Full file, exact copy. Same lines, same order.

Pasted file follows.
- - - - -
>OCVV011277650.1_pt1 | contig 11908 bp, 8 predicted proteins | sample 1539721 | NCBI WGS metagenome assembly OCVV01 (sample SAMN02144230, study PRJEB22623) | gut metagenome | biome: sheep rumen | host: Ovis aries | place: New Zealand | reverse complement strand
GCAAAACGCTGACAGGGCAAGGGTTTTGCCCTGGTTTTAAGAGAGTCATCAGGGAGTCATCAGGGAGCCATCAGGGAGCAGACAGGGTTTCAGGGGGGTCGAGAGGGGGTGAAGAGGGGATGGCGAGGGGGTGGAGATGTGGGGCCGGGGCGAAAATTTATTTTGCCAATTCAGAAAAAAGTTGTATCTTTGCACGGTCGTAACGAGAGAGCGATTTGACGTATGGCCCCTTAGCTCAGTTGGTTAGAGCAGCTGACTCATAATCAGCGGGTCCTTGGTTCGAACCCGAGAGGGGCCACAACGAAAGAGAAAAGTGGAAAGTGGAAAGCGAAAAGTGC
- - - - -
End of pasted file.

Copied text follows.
>OCVV011277650.1_pt1 | contig 11908 bp, 8 predicted proteins | sample 1539721 | NCBI WGS metagenome assembly OCVV01 (sample SAMN02144230, study PRJEB22623) | gut metagenome | biome: sheep rumen | host: Ovis aries | place: New Zealand | reverse complement strand
GCAAAACGCTGACAGGGCAAGGGTTTTGCCCTGGTTTTAAGAGAGTCATCAGGGAGTCATCAGGGAGCCATCAGGGAGCAGACAGGGTTTCAGGGGGGTCGAGAGGGGGTGAAGAGGGGATGGCGAGGGGGTGGAGATGTGGGGCCGGGGCGAAAATTTATTTTGCCAATTCAGAAAAAAGTTGTATCTTTGCACGGTCGTAACGAGAGAGCGATTTGACGTATGGCCCCTTAGCTCAGTTGGTTAGAGCAGCTGACTCATAATCAGCGGGTCCTTGGTTCGAACCCGAGAGGGGCCACAACGAAAGAGAAAAGTGGAAAGTGGAAAGCGAAAAGTGC